Oct 09

Retaining Foreign Legal Counsel In Thailand

As one of the largest cities on the planet and a central hub for trade in Southeast Asia, Bangkok is the spoke in the proverbial wheel for anyone seeking to do business in the Far East. When living, working, or investing in Thailand it may become necessary to retain legal advice. For Thai legal matters, it is always advisable to retain a Thai attorney. However, in transactions involving multiple jurisdictions, it may be necessary to hire an attorney licensed in a jurisdiction other than Thailand. A major obstacle often faced when searching for a foreign attorney: separating the, “wheat from the chaff,” because Thailand has no mechanism for registering and regulating foreign lawyers.

In Asian jurisdictions such as Singapore and Hong Kong (to name just two) the authorities have promulgated legislation for registering and monitoring the activities of practicing foreign lawyers. The upshot of this system is a foreign legal community that is transparent and above board. In Bangkok, the operations of non-Thai lawyers and “legal advisers,” are constricted and not specifically delineated. Thailand, as a member of the World Trade Organization, has signaled its intent to open its market to international trade and services. Nevertheless, the Kingdom of Thailand has not yet carried out many of her obligations required of members of the World Trade Organization specifically, and of particular import for the purposes of this piece, those requirements dealing with foreign lawyer registration.

Pursuant to relevant sections of the foreign business act which was promulgated in 1999, non-Thai nationals are restricted from the practice of law. However, a non-Thai could theoretically acquire a foreign business license granting the conferee the right to administer a “legal service business,” as specified in the third section of the appendix of the Thai foreign business act. Thailand legislation seems to have distinguished between the practice of law and the opaque term, “legal service business.” The difference in meaning of these terms would thus seem to turn on whether a firm or individual is engaged in litigation.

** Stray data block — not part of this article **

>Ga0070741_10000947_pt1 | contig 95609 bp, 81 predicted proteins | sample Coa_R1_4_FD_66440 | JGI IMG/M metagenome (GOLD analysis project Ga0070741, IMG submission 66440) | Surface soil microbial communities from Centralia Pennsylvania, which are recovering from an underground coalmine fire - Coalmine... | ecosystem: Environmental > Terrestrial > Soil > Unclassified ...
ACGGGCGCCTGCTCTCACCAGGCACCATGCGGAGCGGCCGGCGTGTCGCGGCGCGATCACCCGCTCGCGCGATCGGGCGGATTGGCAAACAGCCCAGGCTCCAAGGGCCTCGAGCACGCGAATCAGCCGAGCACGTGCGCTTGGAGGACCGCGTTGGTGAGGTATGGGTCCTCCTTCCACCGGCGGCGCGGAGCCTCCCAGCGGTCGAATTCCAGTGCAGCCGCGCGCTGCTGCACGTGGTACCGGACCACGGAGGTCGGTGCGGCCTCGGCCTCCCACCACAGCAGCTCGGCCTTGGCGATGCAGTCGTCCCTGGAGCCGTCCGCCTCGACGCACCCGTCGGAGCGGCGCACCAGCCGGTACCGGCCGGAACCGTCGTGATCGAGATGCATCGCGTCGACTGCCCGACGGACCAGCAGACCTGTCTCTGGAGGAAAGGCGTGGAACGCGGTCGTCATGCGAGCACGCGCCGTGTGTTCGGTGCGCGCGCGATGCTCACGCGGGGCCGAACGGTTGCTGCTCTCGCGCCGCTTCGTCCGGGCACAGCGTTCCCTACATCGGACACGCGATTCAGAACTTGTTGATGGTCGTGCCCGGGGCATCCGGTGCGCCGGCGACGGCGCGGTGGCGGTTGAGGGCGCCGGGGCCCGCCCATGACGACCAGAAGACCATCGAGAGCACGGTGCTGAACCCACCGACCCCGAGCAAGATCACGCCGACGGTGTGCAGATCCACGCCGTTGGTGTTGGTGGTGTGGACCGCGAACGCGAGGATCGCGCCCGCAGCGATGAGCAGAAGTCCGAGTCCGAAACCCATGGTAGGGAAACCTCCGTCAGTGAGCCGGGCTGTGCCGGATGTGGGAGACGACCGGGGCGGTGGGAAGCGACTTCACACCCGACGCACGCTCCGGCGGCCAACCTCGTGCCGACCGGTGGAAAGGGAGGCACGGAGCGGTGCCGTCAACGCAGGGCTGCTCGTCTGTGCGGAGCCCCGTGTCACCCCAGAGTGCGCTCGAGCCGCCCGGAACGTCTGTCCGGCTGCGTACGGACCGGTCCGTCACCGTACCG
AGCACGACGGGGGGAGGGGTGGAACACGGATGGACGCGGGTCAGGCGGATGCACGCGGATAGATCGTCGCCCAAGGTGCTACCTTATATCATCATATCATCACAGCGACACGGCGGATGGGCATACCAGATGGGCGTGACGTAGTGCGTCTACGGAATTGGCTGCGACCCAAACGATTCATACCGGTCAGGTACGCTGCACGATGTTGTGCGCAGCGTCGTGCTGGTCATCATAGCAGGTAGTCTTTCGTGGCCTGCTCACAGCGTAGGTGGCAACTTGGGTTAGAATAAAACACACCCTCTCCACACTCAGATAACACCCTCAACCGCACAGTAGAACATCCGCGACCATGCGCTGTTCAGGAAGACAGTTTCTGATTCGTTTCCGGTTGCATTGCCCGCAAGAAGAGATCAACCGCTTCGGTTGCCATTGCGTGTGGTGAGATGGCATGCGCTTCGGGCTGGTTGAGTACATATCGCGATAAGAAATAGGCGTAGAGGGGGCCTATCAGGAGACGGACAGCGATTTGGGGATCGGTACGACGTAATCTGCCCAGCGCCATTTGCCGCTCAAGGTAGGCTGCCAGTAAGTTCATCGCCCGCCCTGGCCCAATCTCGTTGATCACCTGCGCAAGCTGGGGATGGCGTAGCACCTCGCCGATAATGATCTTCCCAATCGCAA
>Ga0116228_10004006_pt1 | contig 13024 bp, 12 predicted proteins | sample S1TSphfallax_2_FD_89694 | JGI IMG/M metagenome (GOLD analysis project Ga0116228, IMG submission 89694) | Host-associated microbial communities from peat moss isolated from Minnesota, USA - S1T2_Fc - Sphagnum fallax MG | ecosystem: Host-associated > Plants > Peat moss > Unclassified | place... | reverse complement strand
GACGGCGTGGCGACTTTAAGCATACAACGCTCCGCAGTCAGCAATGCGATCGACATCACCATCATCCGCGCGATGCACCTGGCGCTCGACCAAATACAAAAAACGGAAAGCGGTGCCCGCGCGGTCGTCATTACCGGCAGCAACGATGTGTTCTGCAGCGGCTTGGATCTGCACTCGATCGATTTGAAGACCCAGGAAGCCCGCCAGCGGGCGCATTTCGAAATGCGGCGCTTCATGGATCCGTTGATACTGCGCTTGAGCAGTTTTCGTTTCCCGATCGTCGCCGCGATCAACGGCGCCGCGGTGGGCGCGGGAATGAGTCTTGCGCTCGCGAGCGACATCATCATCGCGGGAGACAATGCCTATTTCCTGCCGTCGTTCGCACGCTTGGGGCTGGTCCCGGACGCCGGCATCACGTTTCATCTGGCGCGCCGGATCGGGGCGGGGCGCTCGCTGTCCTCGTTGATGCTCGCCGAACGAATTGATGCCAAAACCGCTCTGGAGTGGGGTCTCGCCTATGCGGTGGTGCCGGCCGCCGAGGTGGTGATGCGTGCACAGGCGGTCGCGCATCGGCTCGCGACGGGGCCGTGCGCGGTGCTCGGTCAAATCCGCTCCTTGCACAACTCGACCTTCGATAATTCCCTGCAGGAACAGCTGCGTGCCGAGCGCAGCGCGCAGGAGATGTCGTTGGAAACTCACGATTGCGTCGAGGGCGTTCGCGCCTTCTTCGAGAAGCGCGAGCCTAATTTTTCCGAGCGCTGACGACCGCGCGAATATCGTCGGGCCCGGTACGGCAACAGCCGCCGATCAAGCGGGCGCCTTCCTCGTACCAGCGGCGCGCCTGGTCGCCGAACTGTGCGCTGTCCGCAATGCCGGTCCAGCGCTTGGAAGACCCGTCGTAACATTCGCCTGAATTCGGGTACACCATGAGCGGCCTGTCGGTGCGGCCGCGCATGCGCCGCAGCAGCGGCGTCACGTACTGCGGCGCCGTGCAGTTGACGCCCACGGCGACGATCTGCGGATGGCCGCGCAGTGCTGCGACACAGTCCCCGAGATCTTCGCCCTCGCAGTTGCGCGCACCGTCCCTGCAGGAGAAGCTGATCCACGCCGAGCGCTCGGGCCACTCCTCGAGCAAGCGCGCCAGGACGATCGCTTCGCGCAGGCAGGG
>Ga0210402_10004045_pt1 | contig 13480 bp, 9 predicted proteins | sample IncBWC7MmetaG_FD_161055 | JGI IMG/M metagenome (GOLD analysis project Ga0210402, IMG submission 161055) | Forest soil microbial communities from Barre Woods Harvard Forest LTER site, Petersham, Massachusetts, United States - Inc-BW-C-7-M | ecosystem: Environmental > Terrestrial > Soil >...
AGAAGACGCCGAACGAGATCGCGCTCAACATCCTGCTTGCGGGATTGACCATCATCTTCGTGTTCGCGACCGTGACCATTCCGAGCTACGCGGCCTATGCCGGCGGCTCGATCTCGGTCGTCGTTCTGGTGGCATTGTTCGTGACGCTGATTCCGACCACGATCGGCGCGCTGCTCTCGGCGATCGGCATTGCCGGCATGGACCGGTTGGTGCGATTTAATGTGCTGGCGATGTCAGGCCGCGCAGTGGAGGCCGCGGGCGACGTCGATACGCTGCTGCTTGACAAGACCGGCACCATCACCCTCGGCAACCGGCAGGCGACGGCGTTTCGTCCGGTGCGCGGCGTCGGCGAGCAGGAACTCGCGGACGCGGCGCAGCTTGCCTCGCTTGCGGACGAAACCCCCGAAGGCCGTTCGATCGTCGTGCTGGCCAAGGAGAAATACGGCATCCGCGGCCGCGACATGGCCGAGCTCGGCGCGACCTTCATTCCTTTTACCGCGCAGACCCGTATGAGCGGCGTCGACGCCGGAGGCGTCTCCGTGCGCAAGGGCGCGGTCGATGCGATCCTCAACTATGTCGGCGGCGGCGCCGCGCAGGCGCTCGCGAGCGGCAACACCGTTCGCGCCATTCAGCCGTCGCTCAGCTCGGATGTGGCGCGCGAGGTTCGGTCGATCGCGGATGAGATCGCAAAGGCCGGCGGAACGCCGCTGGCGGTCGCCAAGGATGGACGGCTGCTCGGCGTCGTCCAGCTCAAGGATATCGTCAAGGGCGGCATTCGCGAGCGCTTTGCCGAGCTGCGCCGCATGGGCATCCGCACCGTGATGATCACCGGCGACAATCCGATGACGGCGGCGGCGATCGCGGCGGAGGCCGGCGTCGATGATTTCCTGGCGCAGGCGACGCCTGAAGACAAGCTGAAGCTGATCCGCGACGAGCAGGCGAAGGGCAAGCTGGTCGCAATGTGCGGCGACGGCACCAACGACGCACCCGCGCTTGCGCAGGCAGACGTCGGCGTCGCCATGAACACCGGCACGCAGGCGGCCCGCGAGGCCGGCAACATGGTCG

Due to Thailand’s inaction with regard to her WTO obligations, the question as to foreign lawyers practicing foreign law in Thailand is precarious. The consequence of this small legal eccentricity is that someone, be they Thai or foreign, seeking foreign legal counsel is put at risk of getting advice from one who has not be formally trained in law. By implementing regulations and creating a framework for foreign lawyer registration, other governments have sought to make certain that those practicing non-domestic law are qualified to practice law in some jurisdiction. By not having such legislation in place, laypeople could be easily duped by someone who has no business dispensing legal advice.

Please note: Nothing in this article should be utilized as a substitute for legal advice from a duly licensed attorney in your jurisdiction. The reader should not make the assumption that an Attorney-Client relationship has been established by reading this piece.


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